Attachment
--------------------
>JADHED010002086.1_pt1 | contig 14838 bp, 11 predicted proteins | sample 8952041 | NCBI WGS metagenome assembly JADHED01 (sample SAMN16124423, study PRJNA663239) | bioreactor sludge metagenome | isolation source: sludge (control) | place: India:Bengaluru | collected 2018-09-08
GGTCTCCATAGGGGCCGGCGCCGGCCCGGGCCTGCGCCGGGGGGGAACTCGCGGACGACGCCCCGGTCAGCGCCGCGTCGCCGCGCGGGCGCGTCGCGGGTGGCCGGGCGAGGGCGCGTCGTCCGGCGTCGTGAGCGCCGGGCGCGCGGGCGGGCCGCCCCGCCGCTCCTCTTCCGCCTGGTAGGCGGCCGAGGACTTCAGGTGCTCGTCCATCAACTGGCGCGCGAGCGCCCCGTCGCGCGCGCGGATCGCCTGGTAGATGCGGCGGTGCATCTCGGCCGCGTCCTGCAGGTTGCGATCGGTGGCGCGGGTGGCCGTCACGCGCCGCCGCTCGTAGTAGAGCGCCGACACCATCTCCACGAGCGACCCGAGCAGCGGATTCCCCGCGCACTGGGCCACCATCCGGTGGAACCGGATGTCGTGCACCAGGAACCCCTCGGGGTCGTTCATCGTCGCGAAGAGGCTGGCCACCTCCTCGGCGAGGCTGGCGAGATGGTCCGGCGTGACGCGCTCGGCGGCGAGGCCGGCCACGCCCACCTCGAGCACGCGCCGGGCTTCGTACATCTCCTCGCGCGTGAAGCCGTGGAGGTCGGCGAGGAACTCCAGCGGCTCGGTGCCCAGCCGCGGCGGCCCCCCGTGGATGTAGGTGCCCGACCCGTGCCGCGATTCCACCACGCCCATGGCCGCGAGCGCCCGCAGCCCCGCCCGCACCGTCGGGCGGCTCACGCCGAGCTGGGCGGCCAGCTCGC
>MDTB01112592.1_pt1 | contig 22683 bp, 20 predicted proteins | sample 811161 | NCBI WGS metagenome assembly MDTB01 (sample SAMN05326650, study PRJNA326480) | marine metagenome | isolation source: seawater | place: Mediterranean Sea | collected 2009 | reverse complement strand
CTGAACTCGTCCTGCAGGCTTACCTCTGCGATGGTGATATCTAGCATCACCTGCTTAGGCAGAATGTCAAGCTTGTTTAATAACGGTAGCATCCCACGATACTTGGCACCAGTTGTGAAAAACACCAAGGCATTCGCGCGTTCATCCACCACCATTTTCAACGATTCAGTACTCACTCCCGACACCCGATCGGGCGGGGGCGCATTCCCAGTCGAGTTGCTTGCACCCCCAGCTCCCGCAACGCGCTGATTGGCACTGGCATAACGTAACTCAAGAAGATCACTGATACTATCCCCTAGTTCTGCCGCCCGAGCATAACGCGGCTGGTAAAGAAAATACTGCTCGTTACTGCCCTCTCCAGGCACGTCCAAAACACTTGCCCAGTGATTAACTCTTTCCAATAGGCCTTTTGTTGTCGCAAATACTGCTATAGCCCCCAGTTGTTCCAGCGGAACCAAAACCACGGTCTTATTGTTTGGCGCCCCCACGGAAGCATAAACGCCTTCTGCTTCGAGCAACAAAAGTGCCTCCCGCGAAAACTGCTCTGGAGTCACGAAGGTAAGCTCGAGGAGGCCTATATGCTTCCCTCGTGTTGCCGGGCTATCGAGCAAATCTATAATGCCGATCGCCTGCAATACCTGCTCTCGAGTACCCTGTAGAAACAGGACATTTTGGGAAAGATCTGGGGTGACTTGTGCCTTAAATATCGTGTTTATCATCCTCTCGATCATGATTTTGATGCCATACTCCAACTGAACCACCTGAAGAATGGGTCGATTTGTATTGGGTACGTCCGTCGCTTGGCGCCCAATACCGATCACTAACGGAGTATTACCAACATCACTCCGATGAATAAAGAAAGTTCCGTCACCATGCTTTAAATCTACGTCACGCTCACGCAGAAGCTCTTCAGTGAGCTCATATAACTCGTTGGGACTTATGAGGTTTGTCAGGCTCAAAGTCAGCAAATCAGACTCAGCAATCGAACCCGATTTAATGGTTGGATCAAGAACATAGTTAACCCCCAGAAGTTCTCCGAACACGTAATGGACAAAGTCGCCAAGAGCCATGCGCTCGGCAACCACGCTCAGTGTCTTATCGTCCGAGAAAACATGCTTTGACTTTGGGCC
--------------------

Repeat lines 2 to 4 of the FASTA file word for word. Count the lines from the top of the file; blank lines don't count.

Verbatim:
GGTCTCCATAGGGGCCGGCGCCGGCCCGGGCCTGCGCCGGGGGGGAACTCGCGGACGACGCCCCGGTCAGCGCCGCGTCGCCGCGCGGGCGCGTCGCGGGTGGCCGGGCGAGGGCGCGTCGTCCGGCGTCGTGAGCGCCGGGCGCGCGGGCGGGCCGCCCCGCCGCTCCTCTTCCGCCTGGTAGGCGGCCGAGGACTTCAGGTGCTCGTCCATCAACTGGCGCGCGAGCGCCCCGTCGCGCGCGCGGATCGCCTGGTAGATGCGGCGGTGCATCTCGGCCGCGTCCTGCAGGTTGCGATCGGTGGCGCGGGTGGCCGTCACGCGCCGCCGCTCGTAGTAGAGCGCCGACACCATCTCCACGAGCGACCCGAGCAGCGGATTCCCCGCGCACTGGGCCACCATCCGGTGGAACCGGATGTCGTGCACCAGGAACCCCTCGGGGTCGTTCATCGTCGCGAAGAGGCTGGCCACCTCCTCGGCGAGGCTGGCGAGATGGTCCGGCGTGACGCGCTCGGCGGCGAGGCCGGCCACGCCCACCTCGAGCACGCGCCGGGCTTCGTACATCTCCTCGCGCGTGAAGCCGTGGAGGTCGGCGAGGAACTCCAGCGGCTCGGTGCCCAGCCGCGGCGGCCCCCCGTGGATGTAGGTGCCCGACCCGTGCCGCGATTCCACCACGCCCATGGCCGCGAGCGCCCGCAGCCCCGCCCGCACCGTCGGGCGGCTCACGCCGAGCTGGGCGGCCAGCTCGC
>MDTB01112592.1_pt1 | contig 22683 bp, 20 predicted proteins | sample 811161 | NCBI WGS metagenome assembly MDTB01 (sample SAMN05326650, study PRJNA326480) | marine metagenome | isolation source: seawater | place: Mediterranean Sea | collected 2009 | reverse complement strand
CTGAACTCGTCCTGCAGGCTTACCTCTGCGATGGTGATATCTAGCATCACCTGCTTAGGCAGAATGTCAAGCTTGTTTAATAACGGTAGCATCCCACGATACTTGGCACCAGTTGTGAAAAACACCAAGGCATTCGCGCGTTCATCCACCACCATTTTCAACGATTCAGTACTCACTCCCGACACCCGATCGGGCGGGGGCGCATTCCCAGTCGAGTTGCTTGCACCCCCAGCTCCCGCAACGCGCTGATTGGCACTGGCATAACGTAACTCAAGAAGATCACTGATACTATCCCCTAGTTCTGCCGCCCGAGCATAACGCGGCTGGTAAAGAAAATACTGCTCGTTACTGCCCTCTCCAGGCACGTCCAAAACACTTGCCCAGTGATTAACTCTTTCCAATAGGCCTTTTGTTGTCGCAAATACTGCTATAGCCCCCAGTTGTTCCAGCGGAACCAAAACCACGGTCTTATTGTTTGGCGCCCCCACGGAAGCATAAACGCCTTCTGCTTCGAGCAACAAAAGTGCCTCCCGCGAAAACTGCTCTGGAGTCACGAAGGTAAGCTCGAGGAGGCCTATATGCTTCCCTCGTGTTGCCGGGCTATCGAGCAAATCTATAATGCCGATCGCCTGCAATACCTGCTCTCGAGTACCCTGTAGAAACAGGACATTTTGGGAAAGATCTGGGGTGACTTGTGCCTTAAATATCGTGTTTATCATCCTCTCGATCATGATTTTGATGCCATACTCCAACTGAACCACCTGAAGAATGGGTCGATTTGTATTGGGTACGTCCGTCGCTTGGCGCCCAATACCGATCACTAACGGAGTATTACCAACATCACTCCGATGAATAAAGAAAGTTCCGTCACCATGCTTTAAATCTACGTCACGCTCACGCAGAAGCTCTTCAGTGAGCTCATATAACTCGTTGGGACTTATGAGGTTTGTCAGGCTCAAAGTCAGCAAATCAGACTCAGCAATCGAACCCGATTTAATGGTTGGATCAAGAACATAGTTAACCCCCAGAAGTTCTCCGAACACGTAATGGACAAAGTCGCCAAGAGCCATGCGCTCGGCAACCACGCTCAGTGTCTTATCGTCCGAGAAAACATGCTTTGACTTTGGGCC